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IN BRIEF

Nonfiction

July 25, 1993|DICK RORABACK

KING OF THE WA-KIKUYU by John Boyes (St. Martin's: $19.95; 240 pp.) There were giants in those days, some of them quite small. Thus did John Boyes, runty son of a Yorkshire shoemaker, become King of Kenya in the late 1890s. Uncrowned, of course--the British authorities were not amused--but king nonetheless.

It came about when Boyes, who lusted after adventure like most men crave food, wandered alone into untamed Kikuyu country to see what they might have to trade. ( Wa is a possessive, like O' or Mac. ) Armed only with a "miracle" rifle that could "shoot through six men," a "miracle" medicine (iodine), a "miracle" potion (seltzer: "He can drink boiling water!") and brass beyond belief, Boyes established himself as at least a minor deity.

But his most effective weapon was common sense. To a land where every hilltop had its own chief and war was as frequent as breakfast, Boyes brought the novel notion that differences could be resolved by discussion. (The pigasangi , or peace parley, centered on a tethered goat. For each agreement, the goat was coshed upside the head. When the goat was finished, so was the powwow.)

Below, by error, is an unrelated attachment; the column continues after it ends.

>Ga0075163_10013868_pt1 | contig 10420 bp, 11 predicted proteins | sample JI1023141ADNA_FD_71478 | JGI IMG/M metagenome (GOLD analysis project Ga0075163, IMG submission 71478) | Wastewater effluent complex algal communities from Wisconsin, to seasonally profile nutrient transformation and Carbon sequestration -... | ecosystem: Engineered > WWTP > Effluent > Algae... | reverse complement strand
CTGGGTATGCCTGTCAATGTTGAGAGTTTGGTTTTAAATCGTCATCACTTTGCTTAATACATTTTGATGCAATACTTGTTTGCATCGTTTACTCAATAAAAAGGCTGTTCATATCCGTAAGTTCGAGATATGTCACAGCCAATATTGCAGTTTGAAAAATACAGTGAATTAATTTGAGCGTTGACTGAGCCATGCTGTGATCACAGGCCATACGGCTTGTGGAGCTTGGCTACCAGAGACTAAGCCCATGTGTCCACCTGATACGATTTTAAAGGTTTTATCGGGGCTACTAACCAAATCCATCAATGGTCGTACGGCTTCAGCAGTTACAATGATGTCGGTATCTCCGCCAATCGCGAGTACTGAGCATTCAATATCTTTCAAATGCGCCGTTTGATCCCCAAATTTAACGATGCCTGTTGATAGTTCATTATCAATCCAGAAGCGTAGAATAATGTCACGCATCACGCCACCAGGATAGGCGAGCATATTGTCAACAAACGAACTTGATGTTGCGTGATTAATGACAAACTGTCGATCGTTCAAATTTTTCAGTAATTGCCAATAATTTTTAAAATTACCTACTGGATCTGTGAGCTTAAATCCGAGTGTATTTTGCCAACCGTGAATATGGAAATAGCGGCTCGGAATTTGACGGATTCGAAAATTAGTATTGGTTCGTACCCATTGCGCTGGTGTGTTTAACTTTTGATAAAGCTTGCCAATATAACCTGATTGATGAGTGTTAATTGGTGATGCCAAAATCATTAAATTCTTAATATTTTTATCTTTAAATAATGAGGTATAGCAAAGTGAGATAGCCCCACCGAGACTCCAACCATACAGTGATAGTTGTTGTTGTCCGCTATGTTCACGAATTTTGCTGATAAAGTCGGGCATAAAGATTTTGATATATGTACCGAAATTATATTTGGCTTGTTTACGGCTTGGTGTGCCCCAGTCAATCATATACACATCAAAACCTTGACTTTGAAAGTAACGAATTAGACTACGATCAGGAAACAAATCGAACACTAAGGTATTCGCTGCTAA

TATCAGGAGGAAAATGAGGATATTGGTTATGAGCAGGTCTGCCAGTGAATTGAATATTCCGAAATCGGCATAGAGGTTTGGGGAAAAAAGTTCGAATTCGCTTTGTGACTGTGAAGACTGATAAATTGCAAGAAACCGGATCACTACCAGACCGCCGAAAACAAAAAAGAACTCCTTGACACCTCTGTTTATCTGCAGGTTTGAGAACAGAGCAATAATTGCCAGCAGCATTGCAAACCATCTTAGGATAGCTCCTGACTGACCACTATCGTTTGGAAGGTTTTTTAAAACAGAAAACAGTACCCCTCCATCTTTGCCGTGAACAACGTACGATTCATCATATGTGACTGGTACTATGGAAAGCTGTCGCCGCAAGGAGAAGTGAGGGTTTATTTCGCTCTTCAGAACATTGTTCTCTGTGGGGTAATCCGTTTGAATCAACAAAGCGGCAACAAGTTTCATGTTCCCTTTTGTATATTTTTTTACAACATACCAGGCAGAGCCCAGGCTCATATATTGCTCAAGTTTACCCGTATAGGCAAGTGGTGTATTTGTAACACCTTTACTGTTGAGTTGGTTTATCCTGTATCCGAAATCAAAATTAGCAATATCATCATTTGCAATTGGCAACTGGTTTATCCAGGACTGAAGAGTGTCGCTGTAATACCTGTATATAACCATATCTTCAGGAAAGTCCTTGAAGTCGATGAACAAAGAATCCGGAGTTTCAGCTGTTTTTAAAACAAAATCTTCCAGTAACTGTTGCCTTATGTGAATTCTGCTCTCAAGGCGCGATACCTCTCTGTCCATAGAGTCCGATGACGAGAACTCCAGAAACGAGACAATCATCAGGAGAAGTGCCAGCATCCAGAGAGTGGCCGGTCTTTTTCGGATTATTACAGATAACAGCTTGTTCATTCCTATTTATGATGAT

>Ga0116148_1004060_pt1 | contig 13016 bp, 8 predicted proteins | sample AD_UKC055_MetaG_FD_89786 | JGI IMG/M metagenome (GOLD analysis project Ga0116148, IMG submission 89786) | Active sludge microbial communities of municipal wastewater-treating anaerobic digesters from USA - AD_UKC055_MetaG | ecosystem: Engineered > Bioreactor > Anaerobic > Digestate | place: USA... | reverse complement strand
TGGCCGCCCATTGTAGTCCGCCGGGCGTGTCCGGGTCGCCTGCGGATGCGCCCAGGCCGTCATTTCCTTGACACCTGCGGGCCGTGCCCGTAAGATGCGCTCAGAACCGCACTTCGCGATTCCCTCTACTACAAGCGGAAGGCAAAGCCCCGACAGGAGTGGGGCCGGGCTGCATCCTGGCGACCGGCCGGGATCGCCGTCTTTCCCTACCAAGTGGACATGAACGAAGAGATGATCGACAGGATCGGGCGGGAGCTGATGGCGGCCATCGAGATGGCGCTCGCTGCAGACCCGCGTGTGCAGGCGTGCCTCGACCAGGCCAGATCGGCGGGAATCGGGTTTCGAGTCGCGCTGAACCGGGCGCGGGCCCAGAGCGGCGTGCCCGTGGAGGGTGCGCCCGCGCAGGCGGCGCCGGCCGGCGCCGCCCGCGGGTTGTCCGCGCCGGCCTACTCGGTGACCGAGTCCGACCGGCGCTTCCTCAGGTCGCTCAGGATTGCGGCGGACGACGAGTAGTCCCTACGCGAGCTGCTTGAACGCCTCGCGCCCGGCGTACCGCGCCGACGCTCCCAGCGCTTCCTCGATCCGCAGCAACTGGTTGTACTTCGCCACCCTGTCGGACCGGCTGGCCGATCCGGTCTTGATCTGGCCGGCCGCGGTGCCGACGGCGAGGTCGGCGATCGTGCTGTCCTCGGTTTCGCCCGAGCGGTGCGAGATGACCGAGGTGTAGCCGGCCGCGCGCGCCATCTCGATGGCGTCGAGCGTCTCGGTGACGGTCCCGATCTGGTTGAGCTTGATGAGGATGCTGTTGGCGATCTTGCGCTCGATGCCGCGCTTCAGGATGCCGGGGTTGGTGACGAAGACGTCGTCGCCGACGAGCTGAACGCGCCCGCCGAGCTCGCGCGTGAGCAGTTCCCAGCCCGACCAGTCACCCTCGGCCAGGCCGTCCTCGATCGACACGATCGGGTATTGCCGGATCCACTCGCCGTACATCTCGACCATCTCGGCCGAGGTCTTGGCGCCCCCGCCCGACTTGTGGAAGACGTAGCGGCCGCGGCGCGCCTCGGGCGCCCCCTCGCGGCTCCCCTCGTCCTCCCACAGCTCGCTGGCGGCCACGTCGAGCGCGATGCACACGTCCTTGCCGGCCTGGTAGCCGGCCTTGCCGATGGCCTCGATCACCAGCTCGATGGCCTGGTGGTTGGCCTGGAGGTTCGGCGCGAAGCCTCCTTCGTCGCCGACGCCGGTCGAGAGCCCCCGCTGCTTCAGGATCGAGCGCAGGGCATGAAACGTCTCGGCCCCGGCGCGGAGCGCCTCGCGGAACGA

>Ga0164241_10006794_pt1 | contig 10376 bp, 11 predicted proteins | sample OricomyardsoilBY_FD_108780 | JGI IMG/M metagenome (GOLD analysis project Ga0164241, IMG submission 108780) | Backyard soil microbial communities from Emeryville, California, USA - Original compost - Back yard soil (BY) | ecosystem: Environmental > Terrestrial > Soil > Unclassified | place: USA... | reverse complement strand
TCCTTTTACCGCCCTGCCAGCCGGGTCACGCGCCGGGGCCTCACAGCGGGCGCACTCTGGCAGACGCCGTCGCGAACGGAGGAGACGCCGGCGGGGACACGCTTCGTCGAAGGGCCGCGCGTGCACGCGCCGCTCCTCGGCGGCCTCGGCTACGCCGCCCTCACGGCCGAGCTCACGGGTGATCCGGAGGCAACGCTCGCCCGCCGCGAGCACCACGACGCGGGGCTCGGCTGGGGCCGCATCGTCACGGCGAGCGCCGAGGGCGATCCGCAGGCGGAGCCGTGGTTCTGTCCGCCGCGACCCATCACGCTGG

Further, Boyes genuinely liked Africans, and learned as much from them as they from him: how to use a "fire stick"; how to "stitch" a wound with the jaws of the bulldog ant; how to lure a bushbuck by attaching horns to a donkey. All of this (a reissue) in a prose clear, uncluttered and free of cant. P.S. After 2 1/2 years of this peace nonsense the Brits still were not amused. Boyes was ousted; Kenya reverted to warfare.

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